NOPD 5th District Commander Christopher Goodly meets with students last month.
While a national conversation about police brutality and racial profiling continues, the Alvar Branch
of the New Orleans Public Library
(913 Alvar St.) is doing its part to educate young patrons about their rights when interacting with the police.
On Saturday, Jan. 17 the Alvar Branch Teen Program invites young people to ask Roderick Franklin, the New Orleans Police Department’s (NOPD) 5th District Community Coordinator, questions about their rights.
Charlotte Horne-Hoonsan, a coordinator for the library, drew up a flier to advertise the event that asks the following questions: Do I have to show my ID? Can I film the Police? What should I do if I feel like I have been mistreated or discriminated against by an officer? What does reasonable suspicion mean? When does an officer need a warrant to perform a search?
Hoonsan says she saw a need for dialogue and a gap in youth programming and reached out to the NOPD to fill it.
For the NOPD, the meeting is part of a new strategy, designed by Superintendent Michael Herrison, to engage the community in the wake of what protestors around the country have called serious missteps and broken policies in policing.
“Last year, when there was a discussion around the country about the kinds of relationships departments have with their community, Chief Harrison made it clear he wanted to get involved in that discussion on the ground,” NOPD spokesperson Tyler Gamble told Gambit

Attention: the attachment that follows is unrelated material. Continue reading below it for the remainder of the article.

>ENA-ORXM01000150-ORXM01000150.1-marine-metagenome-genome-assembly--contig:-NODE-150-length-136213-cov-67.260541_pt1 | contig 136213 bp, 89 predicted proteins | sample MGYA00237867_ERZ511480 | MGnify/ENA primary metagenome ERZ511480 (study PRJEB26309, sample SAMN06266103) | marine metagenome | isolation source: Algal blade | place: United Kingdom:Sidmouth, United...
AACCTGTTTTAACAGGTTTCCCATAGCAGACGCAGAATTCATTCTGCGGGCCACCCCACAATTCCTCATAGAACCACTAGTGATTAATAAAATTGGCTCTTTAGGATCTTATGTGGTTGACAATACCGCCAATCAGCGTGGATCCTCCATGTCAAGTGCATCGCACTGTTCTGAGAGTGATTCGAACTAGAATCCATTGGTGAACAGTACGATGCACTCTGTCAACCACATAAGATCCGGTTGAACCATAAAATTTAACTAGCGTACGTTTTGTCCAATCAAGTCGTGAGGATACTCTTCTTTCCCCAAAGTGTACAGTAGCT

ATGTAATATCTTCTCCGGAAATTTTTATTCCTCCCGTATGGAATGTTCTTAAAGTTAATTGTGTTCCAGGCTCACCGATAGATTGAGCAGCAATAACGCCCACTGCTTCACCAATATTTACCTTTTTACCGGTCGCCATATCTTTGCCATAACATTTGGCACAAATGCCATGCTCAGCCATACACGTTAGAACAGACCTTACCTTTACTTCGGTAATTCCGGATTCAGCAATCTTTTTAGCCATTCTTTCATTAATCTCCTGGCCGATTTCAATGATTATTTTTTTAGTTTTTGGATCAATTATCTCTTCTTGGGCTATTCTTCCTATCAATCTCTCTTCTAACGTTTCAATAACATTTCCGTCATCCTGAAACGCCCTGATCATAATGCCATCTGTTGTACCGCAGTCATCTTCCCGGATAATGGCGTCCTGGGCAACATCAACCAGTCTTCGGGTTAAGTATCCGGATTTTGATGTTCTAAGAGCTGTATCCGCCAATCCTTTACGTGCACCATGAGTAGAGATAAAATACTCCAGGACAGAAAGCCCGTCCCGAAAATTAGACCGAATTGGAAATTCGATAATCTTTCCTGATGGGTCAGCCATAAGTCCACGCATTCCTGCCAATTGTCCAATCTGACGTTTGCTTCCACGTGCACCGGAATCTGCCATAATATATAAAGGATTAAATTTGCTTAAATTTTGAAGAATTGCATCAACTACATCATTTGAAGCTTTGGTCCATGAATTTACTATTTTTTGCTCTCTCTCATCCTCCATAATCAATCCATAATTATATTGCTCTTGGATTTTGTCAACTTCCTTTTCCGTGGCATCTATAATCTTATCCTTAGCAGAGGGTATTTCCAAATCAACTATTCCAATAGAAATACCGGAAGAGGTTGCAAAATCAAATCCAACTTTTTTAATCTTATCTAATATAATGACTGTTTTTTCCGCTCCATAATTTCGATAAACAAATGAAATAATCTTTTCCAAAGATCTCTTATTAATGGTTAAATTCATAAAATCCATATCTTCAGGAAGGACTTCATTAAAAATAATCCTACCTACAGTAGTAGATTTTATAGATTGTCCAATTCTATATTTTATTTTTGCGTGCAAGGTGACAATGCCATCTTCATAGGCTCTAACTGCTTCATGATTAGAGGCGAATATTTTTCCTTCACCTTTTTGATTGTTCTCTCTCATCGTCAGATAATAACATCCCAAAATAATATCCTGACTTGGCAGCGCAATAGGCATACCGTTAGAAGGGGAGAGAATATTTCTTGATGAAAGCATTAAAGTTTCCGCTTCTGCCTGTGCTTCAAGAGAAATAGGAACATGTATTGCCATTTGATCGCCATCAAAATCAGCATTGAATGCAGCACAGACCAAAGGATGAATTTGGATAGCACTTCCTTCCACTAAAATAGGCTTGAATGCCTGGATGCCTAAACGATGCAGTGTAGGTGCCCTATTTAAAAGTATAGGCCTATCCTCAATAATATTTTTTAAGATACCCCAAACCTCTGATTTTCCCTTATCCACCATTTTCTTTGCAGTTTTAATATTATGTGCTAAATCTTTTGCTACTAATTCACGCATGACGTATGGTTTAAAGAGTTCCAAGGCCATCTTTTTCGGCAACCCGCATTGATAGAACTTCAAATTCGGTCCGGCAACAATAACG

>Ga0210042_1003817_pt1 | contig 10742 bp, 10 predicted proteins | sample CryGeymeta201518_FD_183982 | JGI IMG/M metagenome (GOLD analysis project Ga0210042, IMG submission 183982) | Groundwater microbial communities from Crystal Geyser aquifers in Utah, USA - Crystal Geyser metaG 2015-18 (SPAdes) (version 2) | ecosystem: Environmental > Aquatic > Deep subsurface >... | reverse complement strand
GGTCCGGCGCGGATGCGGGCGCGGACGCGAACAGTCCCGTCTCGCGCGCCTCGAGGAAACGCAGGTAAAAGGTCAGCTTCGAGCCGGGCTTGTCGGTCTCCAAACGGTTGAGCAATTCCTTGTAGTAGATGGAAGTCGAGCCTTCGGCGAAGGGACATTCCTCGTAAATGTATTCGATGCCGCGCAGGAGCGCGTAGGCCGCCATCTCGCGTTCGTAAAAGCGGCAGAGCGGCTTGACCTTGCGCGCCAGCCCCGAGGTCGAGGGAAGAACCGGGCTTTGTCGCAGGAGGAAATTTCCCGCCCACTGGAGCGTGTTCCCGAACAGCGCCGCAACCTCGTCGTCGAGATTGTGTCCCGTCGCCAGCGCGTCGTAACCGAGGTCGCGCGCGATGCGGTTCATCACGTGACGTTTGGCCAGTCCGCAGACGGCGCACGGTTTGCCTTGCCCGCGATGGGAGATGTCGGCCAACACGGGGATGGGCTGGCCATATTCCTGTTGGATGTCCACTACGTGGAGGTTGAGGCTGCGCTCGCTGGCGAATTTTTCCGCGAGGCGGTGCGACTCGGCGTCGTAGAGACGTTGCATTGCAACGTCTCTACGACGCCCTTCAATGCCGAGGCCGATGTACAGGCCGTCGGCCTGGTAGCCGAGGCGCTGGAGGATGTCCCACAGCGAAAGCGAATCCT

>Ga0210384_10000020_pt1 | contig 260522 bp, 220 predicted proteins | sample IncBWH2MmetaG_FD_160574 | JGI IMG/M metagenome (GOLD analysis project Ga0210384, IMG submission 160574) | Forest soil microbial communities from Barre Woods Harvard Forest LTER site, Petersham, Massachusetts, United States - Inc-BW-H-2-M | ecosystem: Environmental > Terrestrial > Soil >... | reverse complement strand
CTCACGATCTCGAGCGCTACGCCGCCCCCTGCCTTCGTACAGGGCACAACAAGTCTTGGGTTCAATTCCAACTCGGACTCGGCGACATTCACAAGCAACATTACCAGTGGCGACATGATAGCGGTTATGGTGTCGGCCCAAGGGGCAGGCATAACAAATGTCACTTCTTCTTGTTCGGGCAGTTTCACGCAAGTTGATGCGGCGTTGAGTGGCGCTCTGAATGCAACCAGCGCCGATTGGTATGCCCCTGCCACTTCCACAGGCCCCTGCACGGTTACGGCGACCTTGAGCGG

Franklin was not available for an interview, but Sgt. Jonette Williams, the head of the 5th District’s Crime Prevention Unit, says the Saturday meeting will be a conversation intended to get the community and the police on the same page.
“It’s telling them, while we have a job to do, we’re going to do our best to explain why we’re interacting with a particular individual, why we’re stopping them,” says Williams. “Just giving a good explanation of … why we’re doing what we’re doing, why we have to do certain things.”
She adds that updating youth on the kinds of technology and tools the NOPD has in place to insure accountability will be part of Franklin’s presentation. “As part of that, we have a lot of new technology that we’re utilizing just to safeguard everyone involved,” she says. “We have over 500 body cameras that are in use. That’s going to eliminate the 'he-said, she-said.' It changes the officer’s behavior as well as the citizen’s behavior.”
Gamble and Williams acknowledge that recent headlines have had the power to tarnish the reputation of the force, both locally and nationally, and Williams says that integrating the community and the police will continue to help the NOPD regain trust.
“It’s an opportunity to meet them and…do nothing but help to bridge that gap and form new relationships,” Williams says. “It’s just interacting so they see we’re people just like they are, we’re humans ... We’re trying to do a better job of being more transparent.”
The NOPD has programming for young kids up to middle and high schoolers, including the familiar “Officer Friendly.”
“It’s so they know that that the person in that uniform is a friendly face,” says Williams. “If they get lost, they know, ‘Hey, I’m lost, I see a police officer, I’m going to ask that police officer to help me find my mom or my dad.’ So we have a lot of programs for young kids on up to having officers that work in the high schools or middle schools. Just to be that mentor, that humanistic side of it.”
Hoonsan says the library is always full of kids, and the one of the best things about it is that if they aren’t having fun, they can walk out and leave, though she tries to pick events that will interest and engage them. “We always look for what we can do with a little,” she says.